Wednesday, June 25, 2008

DeUrbanization-The Bulldoze effect-Solutions:Adaptive reuse

In the final part of our series we are going to discuss how adaptive reuse of buildings can add to the value of a neighborhood and be a key component in the redevelopment of a neighborhood. These buildings because of their size or use are often targeted for demolition because they are deemed to have outlived their usefulness.

Churches: For many neighborhoods churches were a key factor in everyday life, due to large moves and mega-churches these structure are often not viable for their original use. They are often architect designed, take up a significant footprint and afford a number of redevelopment opportunities. As shown in this photo a church was converted into 4 high end luxury condominiums with underground parking in the basement.

Corner Groceries: The old corner grocery may be a thing of the past but in this case the building was converted into a private residence. These buildings typically have high ceilings and are perfect for adaptive reuse. Originally built as two units, because of the increasing property values in the neighborhood the two units were combined into one luxury unit.

Warehouses: Large industrial warehouses are often the first to be demolished. However these buildings offer a huge amount of square footage. In this case a large warehouse was converted into condominiums an accessory structure was converted into enclosed parking and a fitness center for the residents.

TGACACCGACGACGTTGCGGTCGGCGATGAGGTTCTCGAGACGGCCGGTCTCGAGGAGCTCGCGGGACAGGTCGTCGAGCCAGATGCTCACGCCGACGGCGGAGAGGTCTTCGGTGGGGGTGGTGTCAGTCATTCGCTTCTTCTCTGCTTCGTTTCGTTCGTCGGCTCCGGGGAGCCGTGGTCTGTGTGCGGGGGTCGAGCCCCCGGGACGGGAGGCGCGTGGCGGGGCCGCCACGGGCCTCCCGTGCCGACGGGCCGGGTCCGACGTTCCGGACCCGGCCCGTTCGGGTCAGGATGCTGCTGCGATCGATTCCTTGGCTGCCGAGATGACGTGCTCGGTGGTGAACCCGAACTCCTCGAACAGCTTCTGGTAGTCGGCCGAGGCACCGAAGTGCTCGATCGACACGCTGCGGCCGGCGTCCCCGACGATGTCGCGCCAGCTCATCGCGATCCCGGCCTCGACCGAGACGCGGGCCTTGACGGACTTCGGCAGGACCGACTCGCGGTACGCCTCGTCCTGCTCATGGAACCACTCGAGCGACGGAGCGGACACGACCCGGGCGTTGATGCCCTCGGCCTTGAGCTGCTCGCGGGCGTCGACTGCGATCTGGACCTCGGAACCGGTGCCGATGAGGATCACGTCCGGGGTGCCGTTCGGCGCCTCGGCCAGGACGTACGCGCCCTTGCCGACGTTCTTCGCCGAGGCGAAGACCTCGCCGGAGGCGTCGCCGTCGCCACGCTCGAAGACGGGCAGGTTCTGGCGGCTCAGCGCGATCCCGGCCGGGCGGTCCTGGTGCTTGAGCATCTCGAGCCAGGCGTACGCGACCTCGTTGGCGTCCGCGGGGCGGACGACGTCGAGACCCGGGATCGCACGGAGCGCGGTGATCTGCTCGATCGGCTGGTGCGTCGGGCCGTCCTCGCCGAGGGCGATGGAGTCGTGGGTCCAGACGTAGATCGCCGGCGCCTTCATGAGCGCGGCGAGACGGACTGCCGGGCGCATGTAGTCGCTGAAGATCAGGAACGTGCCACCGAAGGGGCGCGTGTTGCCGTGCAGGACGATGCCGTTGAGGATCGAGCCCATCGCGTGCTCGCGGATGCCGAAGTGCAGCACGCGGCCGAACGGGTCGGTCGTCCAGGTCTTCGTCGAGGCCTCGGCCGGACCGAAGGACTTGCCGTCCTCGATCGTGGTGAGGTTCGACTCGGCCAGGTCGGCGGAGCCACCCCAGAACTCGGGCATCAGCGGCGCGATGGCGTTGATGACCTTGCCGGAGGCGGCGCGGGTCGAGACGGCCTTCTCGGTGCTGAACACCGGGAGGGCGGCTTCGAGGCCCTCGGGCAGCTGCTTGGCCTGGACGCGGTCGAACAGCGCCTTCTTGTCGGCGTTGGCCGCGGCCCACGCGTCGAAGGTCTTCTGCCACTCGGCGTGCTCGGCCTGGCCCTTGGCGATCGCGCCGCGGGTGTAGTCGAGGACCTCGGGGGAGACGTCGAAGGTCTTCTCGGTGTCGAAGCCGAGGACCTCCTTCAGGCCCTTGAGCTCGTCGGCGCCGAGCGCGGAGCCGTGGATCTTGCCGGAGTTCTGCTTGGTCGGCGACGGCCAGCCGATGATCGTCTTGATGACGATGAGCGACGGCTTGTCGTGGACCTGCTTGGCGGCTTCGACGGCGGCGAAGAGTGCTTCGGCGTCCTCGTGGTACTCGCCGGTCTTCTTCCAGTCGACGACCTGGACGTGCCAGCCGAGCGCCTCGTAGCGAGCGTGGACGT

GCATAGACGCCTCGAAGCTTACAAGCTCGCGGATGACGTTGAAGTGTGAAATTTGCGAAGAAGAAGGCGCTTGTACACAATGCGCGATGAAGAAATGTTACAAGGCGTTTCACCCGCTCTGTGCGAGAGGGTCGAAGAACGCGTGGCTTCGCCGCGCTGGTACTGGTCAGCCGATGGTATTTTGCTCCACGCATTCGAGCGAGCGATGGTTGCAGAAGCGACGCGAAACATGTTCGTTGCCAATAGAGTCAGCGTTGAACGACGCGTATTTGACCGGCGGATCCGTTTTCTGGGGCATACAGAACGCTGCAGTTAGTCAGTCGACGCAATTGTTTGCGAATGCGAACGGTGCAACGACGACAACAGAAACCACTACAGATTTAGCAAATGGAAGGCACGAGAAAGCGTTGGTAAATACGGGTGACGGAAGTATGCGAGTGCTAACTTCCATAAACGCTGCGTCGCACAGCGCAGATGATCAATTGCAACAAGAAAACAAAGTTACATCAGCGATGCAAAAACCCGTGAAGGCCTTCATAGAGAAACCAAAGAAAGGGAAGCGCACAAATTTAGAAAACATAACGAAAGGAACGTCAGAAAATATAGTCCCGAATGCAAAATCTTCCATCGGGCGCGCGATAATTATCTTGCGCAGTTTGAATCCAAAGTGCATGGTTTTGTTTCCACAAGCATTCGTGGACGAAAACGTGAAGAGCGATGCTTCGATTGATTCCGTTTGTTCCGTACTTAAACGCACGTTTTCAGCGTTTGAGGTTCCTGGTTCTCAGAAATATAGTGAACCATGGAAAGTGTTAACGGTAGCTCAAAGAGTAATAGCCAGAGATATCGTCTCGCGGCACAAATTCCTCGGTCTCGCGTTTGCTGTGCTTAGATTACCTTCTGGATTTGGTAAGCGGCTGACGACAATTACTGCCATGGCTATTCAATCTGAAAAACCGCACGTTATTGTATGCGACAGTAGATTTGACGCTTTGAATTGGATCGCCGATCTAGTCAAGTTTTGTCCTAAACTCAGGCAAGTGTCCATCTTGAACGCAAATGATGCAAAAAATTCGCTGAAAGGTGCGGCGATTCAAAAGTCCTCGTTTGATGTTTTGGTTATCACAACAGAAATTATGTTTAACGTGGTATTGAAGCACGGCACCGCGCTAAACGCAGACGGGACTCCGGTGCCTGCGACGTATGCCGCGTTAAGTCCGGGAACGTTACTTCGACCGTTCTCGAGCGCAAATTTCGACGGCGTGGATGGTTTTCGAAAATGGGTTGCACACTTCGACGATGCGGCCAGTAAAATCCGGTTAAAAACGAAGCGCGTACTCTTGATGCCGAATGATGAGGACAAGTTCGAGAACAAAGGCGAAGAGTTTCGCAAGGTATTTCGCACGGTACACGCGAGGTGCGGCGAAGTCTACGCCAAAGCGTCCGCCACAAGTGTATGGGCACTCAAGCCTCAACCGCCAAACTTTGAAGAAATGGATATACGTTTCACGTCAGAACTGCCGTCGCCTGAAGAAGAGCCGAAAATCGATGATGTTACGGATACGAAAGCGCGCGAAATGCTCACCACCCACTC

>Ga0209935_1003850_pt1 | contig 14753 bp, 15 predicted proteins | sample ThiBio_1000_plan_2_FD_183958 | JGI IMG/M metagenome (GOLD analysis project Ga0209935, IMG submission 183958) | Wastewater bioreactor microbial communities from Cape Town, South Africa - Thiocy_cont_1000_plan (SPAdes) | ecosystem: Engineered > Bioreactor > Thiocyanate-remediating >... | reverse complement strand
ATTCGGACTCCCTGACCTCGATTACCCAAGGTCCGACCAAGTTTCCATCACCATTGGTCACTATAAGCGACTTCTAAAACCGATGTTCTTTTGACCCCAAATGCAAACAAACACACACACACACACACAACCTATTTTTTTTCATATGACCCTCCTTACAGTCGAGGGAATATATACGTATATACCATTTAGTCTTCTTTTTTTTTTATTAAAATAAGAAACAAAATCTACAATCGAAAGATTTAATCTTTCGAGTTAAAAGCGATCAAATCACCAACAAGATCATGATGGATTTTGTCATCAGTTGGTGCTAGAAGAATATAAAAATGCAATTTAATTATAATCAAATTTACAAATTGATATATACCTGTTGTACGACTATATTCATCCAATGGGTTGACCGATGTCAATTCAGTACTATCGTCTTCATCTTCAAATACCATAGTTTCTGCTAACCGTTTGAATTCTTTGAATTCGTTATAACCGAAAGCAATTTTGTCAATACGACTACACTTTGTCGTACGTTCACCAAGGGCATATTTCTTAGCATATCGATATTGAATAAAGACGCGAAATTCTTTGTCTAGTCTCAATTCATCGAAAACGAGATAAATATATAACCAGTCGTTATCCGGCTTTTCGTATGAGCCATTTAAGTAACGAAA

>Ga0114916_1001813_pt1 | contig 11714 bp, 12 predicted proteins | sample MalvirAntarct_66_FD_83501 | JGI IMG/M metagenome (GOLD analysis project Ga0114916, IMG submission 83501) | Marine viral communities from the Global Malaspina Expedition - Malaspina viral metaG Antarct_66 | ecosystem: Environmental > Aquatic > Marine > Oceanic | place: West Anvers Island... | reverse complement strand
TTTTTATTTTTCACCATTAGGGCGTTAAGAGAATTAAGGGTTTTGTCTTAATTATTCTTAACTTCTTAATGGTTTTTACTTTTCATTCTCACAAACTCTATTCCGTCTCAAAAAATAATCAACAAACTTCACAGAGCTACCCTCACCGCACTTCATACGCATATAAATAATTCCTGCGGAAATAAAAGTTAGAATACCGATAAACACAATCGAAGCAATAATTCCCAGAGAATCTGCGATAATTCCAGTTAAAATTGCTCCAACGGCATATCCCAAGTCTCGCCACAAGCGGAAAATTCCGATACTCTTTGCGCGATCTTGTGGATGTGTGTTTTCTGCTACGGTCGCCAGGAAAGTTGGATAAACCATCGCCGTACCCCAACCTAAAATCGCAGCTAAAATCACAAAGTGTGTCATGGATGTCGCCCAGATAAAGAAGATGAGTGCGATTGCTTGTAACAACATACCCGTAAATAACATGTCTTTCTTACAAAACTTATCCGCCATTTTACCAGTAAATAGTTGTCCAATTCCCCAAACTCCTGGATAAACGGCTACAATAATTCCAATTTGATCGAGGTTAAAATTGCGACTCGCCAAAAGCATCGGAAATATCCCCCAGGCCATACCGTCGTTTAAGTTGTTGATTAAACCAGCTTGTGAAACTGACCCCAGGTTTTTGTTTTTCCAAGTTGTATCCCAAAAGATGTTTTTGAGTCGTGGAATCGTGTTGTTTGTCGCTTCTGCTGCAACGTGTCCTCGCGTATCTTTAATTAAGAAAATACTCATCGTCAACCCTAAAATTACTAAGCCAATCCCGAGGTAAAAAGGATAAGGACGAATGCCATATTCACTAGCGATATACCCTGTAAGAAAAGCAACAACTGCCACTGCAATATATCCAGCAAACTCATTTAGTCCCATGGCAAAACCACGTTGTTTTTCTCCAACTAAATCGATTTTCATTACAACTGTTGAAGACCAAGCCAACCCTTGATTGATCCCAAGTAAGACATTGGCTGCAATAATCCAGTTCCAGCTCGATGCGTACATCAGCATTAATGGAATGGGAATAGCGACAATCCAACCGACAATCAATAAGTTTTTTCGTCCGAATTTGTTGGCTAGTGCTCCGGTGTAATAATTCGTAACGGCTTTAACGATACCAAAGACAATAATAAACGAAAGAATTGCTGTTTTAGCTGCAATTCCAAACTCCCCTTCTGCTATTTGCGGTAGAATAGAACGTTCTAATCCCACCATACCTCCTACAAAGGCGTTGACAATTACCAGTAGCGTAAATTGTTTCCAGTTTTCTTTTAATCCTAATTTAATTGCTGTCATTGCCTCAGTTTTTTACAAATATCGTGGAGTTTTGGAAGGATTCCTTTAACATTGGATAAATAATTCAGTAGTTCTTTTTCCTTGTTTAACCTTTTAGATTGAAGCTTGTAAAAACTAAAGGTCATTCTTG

These adaptive reuse project show that buildings that otherwise might be demolished can have new uses, contribute to the re-urbanization of a neighborhood and ultimately generate tax revenues that would be lost if the building had been destroyed.

1 comment:

Jason said...

Thanks for the great series of posts! I think you've got some great ideas. What Cincinnati needs is more people that think like you. For whatever reason, this city is full of people who just don't get excited about this sort of thing. To me its absolutely crazy to ignore such beautiful neighborhoods while allowing buildings to be torn down left and right. I know this has been said before, but if OTR was suddenly placed in another more progressively minded city such as Portland, or Chicago, or even New York (Brooklyn) people would go crazy over it! Every single property and vacant lot would be bought up in an instant and the neighborhood would fill over night using all of the mechanisms for revitalization you've talked about. I can only hope that as our city's core improves with the addition of streetcars and more people wanting to live in an urban neighborhood, these sort of projects will continue to increase in popularity.
Please keep up the great work with these posts!